Lowry embraced the position as the Raptors’ social planner to help build chemistry. He organizes team events such as trips to the bowling alley and the movies. When the Raptors play against the 76ers in his hometown of Philadelphia, he invites the entire squad to his house the evening before the game. Forget about hotel room service, the Lowry family delivers five-star treatment.

“We have a nice big home-cooked dinner,” Terrence Ross said. “His wife and his mom cook for us. It’s good, too. He brings his barber in … He’s got pool tables, video games, we watch the games there. We’ll get to Philly around 6:00, get to his house around 9:00, won’t leave until 11:00. It’s fun being at his house.”

For as many group events as Lowry plans, he also develops one-on-one relationships with his teammates. Just as he formed bonds with veterans when he was a young player, he does the same with those starting their careers.

During Ross’ rookie season, which was also Lowry’s first in Toronto, the veteran point guard noticed him watching the TV show “The Boondocks” on the team plane. He would stop by Ross to crack a few jokes and they soon realized they shared similar interests beyond favorite television programs.

“The first person I opened up to and joked around with was Kyle,” Ross said. “Personally, Kyle is like my big brother. Since I got to Toronto, he’s taken me under his wing. I’ve always been close to Kyle, talking to Kyle, joking with Kyle. He’s an all-around cool guy. He’s really involved with everyone on the team to make sure we have our chemistry there, so Kyle is like the big brother of the team.”

Last season, Lowry helped propel the Raptors to their first postseason appearance since 2008. Over the summer, he inked a four-year contract worth $48 million to stay in Toronto.

This season, the team is proving their playoff berth was no fluke; they hold the best record in the Eastern Conference  at 6-1. Lowry is at the helm, averaging 17.9 points, 4.4 rebounds and 5.6 assists. Lowry, who arrives two hours early to practice, posted a triple-double (13 points, 11 rebounds and 10 assists) last week against the Washington Wizards.

“He’s very professional and mellow,” Greivis Vasquez said of Lowry. “I really look up to him. His preparation and his professionalism is off the hook. I think this guy deserves everything he has right now because he worked for it.”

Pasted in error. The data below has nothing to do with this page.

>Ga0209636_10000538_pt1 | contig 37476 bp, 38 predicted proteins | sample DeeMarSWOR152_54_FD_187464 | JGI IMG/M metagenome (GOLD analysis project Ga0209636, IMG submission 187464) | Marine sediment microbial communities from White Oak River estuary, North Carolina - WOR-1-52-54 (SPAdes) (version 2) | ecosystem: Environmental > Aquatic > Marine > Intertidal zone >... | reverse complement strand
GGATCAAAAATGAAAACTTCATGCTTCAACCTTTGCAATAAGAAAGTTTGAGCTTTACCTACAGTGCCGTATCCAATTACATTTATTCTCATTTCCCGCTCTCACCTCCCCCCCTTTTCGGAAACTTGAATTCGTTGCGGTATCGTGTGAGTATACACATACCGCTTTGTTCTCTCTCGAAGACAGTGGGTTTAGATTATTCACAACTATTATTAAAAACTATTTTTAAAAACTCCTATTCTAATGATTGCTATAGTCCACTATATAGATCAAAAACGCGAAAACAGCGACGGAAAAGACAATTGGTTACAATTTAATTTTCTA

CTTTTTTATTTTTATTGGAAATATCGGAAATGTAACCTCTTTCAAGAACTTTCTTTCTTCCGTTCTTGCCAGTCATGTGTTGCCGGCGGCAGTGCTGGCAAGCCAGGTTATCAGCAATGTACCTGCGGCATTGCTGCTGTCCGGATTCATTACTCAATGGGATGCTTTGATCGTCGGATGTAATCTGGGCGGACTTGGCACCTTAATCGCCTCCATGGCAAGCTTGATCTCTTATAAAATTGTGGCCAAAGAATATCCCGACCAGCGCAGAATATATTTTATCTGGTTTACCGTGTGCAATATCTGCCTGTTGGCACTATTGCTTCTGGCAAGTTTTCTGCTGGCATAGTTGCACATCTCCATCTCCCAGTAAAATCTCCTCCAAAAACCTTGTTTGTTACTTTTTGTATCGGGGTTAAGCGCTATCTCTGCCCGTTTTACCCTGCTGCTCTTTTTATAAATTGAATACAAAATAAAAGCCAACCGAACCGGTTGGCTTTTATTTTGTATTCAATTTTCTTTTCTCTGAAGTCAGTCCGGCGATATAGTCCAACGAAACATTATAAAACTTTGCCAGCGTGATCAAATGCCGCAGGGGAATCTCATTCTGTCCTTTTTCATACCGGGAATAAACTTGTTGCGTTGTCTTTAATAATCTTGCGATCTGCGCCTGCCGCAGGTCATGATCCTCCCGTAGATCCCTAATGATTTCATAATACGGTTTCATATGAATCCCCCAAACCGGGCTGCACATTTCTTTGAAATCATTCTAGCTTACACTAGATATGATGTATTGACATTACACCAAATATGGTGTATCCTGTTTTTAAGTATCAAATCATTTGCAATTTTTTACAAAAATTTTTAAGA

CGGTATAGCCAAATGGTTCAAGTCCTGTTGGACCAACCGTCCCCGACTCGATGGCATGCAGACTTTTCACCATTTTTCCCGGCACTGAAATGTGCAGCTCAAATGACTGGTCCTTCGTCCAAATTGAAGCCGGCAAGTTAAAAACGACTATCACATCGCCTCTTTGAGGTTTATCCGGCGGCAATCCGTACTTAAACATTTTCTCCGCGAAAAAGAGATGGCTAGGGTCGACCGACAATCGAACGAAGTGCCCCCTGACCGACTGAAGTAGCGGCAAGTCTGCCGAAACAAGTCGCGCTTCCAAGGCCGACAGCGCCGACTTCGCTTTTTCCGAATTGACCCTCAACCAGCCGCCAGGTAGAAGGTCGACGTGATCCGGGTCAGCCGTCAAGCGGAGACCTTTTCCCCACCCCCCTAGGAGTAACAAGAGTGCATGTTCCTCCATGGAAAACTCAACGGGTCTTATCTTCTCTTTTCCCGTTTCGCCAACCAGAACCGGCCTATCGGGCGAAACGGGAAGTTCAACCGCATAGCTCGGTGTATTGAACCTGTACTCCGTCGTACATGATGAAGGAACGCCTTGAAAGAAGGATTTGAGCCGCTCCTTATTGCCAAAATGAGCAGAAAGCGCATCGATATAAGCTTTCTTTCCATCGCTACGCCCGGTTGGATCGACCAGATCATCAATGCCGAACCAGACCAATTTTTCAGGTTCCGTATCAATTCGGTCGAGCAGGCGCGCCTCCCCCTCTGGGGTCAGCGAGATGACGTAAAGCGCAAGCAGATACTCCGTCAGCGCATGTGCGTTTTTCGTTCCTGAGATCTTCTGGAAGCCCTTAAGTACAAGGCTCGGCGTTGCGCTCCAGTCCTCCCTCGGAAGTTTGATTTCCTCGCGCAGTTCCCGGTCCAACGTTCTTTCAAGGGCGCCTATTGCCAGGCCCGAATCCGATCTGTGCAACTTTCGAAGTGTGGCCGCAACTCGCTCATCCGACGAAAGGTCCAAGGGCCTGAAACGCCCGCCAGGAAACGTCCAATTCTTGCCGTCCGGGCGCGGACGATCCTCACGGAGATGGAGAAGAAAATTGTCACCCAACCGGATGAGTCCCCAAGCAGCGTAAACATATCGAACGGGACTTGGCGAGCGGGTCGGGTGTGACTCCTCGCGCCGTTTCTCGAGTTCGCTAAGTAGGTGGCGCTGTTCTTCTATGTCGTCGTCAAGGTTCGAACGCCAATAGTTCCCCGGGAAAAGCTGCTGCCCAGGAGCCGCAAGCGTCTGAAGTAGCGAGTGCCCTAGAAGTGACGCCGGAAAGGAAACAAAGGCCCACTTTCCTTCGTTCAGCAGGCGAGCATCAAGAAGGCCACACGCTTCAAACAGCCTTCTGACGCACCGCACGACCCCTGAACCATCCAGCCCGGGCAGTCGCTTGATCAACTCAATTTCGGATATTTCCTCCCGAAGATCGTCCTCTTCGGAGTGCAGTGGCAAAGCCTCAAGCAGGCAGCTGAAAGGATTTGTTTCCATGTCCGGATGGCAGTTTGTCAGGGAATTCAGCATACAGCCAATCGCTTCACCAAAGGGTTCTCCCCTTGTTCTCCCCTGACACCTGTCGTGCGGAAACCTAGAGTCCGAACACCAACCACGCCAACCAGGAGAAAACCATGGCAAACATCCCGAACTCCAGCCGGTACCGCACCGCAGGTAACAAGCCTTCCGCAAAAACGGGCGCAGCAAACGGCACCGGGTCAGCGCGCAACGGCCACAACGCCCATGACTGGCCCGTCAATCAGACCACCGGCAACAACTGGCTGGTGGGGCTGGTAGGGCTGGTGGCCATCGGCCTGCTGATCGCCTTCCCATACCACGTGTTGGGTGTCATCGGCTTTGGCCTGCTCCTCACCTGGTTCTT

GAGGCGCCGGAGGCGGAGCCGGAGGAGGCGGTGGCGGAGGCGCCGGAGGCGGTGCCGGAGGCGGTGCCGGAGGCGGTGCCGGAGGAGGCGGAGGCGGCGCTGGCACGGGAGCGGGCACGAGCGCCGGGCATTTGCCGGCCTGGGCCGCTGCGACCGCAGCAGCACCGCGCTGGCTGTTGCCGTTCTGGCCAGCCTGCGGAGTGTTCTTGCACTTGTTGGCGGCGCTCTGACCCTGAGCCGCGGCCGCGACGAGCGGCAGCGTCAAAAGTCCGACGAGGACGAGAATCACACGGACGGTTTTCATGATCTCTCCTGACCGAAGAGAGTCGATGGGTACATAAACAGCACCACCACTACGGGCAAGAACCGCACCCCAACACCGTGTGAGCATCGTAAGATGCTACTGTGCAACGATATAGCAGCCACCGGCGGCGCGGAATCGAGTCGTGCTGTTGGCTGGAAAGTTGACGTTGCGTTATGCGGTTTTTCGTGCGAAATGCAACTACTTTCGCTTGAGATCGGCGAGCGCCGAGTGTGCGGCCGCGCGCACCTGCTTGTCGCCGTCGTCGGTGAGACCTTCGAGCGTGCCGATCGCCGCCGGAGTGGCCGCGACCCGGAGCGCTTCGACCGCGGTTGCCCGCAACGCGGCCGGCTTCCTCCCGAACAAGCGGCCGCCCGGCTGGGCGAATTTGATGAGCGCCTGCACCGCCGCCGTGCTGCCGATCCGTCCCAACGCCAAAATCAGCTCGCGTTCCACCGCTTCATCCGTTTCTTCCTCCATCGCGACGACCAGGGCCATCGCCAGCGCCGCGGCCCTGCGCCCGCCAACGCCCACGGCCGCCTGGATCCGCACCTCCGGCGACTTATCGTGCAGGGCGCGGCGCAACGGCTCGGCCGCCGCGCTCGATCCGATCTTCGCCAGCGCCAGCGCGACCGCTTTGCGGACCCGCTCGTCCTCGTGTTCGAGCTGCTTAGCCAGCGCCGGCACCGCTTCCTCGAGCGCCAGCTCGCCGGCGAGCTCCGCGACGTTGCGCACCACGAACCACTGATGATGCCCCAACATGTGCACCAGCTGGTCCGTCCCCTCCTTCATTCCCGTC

Lowry, for the most part, has flown under the radar. There are plenty of other players with catchy commercials and flashy highlight reels who are given recognition ahead of him. To the Raptors, though, they couldn’t ask for more from their leader.

“He’s been the engine of this team,” Hayes said. “We ride his coattail. He’s the voice, he gets us going, we feed off of him. He’s the heart of this team.”

Lowry gives everything he has as a teammate without asking for anything in return. To him, it is simply part of being a leader, a value instilled upon him years ago as a young guard in Memphis.

“It’s just me being me,” Lowry said. “It’s not like I’m trying to do it to be fake. I’m just doing it because I really like my teammates and I really want them to be happy in life. I want to show them things that can make them happy and I want them to be part of my life because I’m with them every day.”

Jessica Camerato is a bilingual reporter who has been covering the NBA since 2006. She has also covered MLB, NHL and MLS. A graduate of Quinnipiac University, Jessica is a member of the Professional Basketball Writers Association and the Association for Women in Sports Media.

Advertisement




6 Comments

NBA

NBA PM: Hornets Rookies May Become Key Contributors

Some key injuries may force Charlotte’s rookies into becoming effective role players earlier than expected, writes James Blancarte.

James Blancarte

Published

on

As the NBA finally gets underway tomorrow evening, the 2017 rookie draft class will get their first taste of regular season action. Teams reliant on young rookie talent might produce an exciting brand of basketball but that rarely translates into a winning formula. Having rookies play a key role for a team hoping to make the playoffs can be a risky endeavor.